Read more ›
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Format: DVD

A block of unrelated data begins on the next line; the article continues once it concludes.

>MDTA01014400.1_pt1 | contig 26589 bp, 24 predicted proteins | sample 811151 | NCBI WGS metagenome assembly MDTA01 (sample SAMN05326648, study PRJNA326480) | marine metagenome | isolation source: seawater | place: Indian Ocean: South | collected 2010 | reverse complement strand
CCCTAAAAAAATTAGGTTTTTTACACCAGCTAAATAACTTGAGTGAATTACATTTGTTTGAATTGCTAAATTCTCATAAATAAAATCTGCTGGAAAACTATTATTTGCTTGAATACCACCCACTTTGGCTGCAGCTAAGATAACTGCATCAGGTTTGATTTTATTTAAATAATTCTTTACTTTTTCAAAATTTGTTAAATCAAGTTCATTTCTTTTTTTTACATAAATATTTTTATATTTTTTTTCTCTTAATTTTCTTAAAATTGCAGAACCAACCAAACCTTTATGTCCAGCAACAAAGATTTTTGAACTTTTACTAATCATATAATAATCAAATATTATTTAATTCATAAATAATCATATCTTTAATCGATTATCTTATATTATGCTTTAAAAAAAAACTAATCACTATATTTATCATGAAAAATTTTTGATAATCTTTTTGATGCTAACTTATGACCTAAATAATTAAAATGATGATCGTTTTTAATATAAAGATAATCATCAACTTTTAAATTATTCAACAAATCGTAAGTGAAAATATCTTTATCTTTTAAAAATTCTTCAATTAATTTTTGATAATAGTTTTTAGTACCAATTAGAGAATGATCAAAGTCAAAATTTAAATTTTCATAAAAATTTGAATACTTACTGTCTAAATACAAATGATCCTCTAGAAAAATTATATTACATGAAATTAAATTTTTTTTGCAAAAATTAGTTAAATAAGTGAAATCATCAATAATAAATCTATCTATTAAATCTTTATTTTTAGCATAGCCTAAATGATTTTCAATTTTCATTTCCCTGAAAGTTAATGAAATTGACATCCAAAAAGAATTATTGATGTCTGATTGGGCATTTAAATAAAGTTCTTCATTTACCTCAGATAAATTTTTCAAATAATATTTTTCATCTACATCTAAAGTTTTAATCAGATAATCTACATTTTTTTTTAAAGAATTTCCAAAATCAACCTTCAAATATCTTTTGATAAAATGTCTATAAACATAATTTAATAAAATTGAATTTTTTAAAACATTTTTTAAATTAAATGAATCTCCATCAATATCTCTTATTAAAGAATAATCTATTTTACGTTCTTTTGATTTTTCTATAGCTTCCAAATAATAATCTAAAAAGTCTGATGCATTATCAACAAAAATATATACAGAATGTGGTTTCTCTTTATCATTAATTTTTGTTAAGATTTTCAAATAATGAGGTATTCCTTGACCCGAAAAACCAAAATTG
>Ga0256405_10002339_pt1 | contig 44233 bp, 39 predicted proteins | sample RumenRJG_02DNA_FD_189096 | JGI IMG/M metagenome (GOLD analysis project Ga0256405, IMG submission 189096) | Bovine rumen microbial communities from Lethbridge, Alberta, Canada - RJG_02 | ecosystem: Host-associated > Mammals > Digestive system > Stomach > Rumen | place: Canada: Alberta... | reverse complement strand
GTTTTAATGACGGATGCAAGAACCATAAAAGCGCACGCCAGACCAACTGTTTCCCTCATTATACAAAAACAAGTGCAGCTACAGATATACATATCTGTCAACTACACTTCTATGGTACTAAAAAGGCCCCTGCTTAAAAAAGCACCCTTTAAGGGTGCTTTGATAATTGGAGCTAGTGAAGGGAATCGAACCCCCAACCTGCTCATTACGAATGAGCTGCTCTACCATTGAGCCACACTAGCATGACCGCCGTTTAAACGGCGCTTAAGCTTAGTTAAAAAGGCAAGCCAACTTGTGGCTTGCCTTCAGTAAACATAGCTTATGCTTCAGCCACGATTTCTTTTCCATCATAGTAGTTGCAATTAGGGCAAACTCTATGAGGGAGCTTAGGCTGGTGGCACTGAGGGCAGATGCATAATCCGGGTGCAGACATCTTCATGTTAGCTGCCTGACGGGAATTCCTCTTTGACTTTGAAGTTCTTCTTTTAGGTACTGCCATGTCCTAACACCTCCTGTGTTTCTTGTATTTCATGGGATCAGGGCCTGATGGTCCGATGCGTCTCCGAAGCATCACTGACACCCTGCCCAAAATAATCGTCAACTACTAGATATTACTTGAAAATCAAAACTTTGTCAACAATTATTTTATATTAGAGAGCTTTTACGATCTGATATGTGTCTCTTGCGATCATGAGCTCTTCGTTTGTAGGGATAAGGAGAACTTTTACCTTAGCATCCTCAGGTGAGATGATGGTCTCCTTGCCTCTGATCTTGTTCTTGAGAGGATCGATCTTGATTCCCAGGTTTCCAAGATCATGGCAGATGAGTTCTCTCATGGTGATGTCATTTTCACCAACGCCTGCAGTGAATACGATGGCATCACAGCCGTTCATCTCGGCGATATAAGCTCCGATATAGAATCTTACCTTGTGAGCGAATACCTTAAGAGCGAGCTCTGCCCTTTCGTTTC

I was a bit dismayed when I first saw the ads for this movie before it's public release. As it focused so much on this 'automaton', that I thought it was Hugo. Then when I heard Scorcese discuss the film in a interview, it sounded more like a biography of Georges Melies. Then people who saw the film said 'well no, it's more of a boy who lives in a train station and meets a young girl...' So I watched this movie expecting a 'dogs breakfast' much like Scorcese's 'After Hours' flick. (Not to say I didn't enjoy that one, but was very confusing in what was going to happen to the main character next.) But I must say Hugo is a BRILLIANT GEM FOR ALL AGES! I have not seen it in 3D, but would imagine it doesn't do THAT much for the film. It's beautifully shot and CGI'd to postcard perfection. The story is a bit 'dark' at first, as Hugo tunes the station clocks from the catacombs, and recounts his fathers sudden death and the boorish uncle that takes him under his wing and teach him the clock workings at the station. And nor is his first encounters with Georges Melies very pleasant either. And the 'evil' station guard is a bit daunting for the most part. But has a very humorous and sad side to him that makes him not so bad. And the film does get 'brighter' as it goes along. The casting is brilliant, and the story is intriguing for all. Plus, serves as a great history lesson for the die hard or budding film buff of the life and work of Georges Melies. Who, for the most part today is unsung, or laughed at for his naive and childish view on going to the moon and such. But when one sees the diligence and brilliance of Melies via Hugo, it does leave one with a profound respect for him. Kudos to Martin Scorcese for such an enjoyable and timeless film for all!